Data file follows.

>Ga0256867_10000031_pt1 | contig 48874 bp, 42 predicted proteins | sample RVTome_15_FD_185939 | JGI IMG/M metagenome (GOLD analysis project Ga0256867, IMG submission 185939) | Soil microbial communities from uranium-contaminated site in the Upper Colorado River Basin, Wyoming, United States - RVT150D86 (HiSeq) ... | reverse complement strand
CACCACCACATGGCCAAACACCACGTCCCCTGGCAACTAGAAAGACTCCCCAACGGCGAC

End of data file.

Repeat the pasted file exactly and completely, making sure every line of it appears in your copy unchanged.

>Ga0256867_10000031_pt1 | contig 48874 bp, 42 predicted proteins | sample RVTome_15_FD_185939 | JGI IMG/M metagenome (GOLD analysis project Ga0256867, IMG submission 185939) | Soil microbial communities from uranium-contaminated site in the Upper Colorado River Basin, Wyoming, United States - RVT150D86 (HiSeq) ... | reverse complement strand
CACCACCACATGGCCAAACACCACGTCCCCTGGCAACTAGAAAGACTCCCCAACGGCGAC